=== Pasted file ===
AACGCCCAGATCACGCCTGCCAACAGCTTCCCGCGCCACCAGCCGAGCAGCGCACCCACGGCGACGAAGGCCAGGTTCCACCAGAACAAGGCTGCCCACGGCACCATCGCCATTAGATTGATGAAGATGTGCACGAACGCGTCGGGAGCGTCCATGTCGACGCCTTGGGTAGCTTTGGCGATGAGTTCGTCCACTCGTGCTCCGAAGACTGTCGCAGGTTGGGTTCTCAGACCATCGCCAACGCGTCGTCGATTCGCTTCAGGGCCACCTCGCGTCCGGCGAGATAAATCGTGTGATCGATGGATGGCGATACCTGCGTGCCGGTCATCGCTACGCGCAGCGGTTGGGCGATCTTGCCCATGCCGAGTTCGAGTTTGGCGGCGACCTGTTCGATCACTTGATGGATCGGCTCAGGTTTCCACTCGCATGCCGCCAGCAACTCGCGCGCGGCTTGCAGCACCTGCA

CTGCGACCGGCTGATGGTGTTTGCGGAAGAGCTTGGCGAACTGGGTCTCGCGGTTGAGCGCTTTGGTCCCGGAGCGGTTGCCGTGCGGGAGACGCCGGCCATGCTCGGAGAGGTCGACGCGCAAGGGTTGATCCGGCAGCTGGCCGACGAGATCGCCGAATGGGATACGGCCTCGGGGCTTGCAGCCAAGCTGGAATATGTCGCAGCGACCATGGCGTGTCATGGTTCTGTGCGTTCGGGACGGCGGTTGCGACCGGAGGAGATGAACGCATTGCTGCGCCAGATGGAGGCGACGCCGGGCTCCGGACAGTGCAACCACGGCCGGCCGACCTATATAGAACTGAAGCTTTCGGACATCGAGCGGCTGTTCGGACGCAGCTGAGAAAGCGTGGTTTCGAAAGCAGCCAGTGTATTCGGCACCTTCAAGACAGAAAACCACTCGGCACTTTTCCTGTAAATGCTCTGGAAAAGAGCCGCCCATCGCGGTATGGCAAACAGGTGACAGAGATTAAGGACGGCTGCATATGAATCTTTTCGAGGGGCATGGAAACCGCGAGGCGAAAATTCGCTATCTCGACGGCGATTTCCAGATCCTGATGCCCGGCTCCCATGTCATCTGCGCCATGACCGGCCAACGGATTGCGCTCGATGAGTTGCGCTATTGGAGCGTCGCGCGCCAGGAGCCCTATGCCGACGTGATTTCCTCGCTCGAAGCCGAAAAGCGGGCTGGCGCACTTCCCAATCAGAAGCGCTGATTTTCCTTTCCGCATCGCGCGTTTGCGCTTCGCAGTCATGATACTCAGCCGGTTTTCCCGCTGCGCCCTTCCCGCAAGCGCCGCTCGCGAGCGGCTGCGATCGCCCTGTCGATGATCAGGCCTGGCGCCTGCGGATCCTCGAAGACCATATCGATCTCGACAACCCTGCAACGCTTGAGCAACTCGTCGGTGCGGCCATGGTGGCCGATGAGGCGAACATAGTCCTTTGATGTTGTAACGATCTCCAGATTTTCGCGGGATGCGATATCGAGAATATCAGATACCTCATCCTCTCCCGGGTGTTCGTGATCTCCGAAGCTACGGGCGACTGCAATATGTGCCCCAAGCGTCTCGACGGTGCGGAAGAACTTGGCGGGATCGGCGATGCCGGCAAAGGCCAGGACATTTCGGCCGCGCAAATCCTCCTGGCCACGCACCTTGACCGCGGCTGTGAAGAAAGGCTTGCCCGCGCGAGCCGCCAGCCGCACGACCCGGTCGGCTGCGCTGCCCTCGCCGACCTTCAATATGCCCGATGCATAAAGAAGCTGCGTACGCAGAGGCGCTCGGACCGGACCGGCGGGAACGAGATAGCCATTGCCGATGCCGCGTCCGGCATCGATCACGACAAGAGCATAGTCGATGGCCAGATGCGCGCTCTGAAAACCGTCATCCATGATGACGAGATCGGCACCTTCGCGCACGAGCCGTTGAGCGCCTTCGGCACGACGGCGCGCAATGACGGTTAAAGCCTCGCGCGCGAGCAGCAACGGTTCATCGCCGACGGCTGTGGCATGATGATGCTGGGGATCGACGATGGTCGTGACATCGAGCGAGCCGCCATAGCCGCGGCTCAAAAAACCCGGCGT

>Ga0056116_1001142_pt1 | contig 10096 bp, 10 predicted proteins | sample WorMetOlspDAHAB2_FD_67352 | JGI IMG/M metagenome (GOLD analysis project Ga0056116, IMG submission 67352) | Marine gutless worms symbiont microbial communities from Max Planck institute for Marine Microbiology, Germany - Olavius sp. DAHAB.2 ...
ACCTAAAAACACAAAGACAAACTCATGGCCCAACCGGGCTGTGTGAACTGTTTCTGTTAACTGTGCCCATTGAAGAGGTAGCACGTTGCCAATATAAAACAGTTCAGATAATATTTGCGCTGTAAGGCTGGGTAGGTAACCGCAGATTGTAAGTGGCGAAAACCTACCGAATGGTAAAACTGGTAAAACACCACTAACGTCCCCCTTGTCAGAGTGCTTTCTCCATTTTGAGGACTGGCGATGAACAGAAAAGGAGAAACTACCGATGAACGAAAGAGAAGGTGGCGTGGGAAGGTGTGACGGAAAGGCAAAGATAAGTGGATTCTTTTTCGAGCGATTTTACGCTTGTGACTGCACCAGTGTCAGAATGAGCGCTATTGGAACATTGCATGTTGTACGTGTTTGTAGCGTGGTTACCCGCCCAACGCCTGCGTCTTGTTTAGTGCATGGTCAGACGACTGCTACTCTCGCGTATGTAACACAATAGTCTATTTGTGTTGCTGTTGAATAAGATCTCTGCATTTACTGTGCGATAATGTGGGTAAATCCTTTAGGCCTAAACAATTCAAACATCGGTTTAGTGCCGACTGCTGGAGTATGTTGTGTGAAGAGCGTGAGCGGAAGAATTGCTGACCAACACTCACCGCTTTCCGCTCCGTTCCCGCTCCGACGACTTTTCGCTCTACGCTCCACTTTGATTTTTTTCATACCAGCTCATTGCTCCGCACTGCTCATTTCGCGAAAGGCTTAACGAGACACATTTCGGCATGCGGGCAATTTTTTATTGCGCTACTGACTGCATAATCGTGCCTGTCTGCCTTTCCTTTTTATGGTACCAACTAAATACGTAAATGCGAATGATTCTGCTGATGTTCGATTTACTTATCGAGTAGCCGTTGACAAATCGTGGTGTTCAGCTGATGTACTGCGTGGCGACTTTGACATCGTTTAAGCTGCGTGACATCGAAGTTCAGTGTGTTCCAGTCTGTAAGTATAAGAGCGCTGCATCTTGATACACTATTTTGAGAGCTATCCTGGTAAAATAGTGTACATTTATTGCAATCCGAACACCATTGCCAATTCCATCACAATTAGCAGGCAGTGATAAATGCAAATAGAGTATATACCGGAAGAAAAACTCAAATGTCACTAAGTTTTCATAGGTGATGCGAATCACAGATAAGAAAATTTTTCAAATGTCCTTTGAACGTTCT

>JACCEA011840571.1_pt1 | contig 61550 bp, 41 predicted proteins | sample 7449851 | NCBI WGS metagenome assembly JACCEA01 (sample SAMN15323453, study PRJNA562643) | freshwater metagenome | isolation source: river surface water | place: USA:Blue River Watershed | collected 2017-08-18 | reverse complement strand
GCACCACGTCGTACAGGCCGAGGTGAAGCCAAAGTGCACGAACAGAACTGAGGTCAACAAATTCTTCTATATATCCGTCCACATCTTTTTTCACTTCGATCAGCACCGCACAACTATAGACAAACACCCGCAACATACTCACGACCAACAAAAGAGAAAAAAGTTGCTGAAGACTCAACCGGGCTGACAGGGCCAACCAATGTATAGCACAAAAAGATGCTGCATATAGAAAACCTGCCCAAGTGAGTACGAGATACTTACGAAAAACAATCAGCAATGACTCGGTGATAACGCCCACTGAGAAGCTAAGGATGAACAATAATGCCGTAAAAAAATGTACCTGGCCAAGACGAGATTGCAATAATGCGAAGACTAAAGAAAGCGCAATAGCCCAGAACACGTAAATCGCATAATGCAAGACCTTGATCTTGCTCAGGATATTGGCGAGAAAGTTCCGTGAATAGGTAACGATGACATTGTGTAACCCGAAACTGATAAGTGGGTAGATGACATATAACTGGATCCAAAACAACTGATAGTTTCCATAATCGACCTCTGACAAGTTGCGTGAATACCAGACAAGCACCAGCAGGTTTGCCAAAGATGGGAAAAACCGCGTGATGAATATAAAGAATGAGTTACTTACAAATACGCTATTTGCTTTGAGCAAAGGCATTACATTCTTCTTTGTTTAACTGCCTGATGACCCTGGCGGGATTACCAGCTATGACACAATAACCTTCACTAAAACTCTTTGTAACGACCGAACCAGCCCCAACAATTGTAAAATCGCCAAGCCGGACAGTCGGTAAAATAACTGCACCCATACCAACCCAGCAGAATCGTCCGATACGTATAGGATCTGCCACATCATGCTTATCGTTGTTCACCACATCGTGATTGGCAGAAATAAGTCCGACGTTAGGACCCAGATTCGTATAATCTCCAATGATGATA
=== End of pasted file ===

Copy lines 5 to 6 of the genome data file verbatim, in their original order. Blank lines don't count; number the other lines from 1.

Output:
>JACCEA011840571.1_pt1 | contig 61550 bp, 41 predicted proteins | sample 7449851 | NCBI WGS metagenome assembly JACCEA01 (sample SAMN15323453, study PRJNA562643) | freshwater metagenome | isolation source: river surface water | place: USA:Blue River Watershed | collected 2017-08-18 | reverse complement strand
GCACCACGTCGTACAGGCCGAGGTGAAGCCAAAGTGCACGAACAGAACTGAGGTCAACAAATTCTTCTATATATCCGTCCACATCTTTTTTCACTTCGATCAGCACCGCACAACTATAGACAAACACCCGCAACATACTCACGACCAACAAAAGAGAAAAAAGTTGCTGAAGACTCAACCGGGCTGACAGGGCCAACCAATGTATAGCACAAAAAGATGCTGCATATAGAAAACCTGCCCAAGTGAGTACGAGATACTTACGAAAAACAATCAGCAATGACTCGGTGATAACGCCCACTGAGAAGCTAAGGATGAACAATAATGCCGTAAAAAAATGTACCTGGCCAAGACGAGATTGCAATAATGCGAAGACTAAAGAAAGCGCAATAGCCCAGAACACGTAAATCGCATAATGCAAGACCTTGATCTTGCTCAGGATATTGGCGAGAAAGTTCCGTGAATAGGTAACGATGACATTGTGTAACCCGAAACTGATAAGTGGGTAGATGACATATAACTGGATCCAAAACAACTGATAGTTTCCATAATCGACCTCTGACAAGTTGCGTGAATACCAGACAAGCACCAGCAGGTTTGCCAAAGATGGGAAAAACCGCGTGATGAATATAAAGAATGAGTTACTTACAAATACGCTATTTGCTTTGAGCAAAGGCATTACATTCTTCTTTGTTTAACTGCCTGATGACCCTGGCGGGATTACCAGCTATGACACAATAACCTTCACTAAAACTCTTTGTAACGACCGAACCAGCCCCAACAATTGTAAAATCGCCAAGCCGGACAGTCGGTAAAATAACTGCACCCATACCAACCCAGCAGAATCGTCCGATACGTATAGGATCTGCCACATCATGCTTATCGTTGTTCACCACATCGTGATTGGCAGAAATAAGTCCGACGTTAGGACCCAGATTCGTATAATCTCCAATGATGATA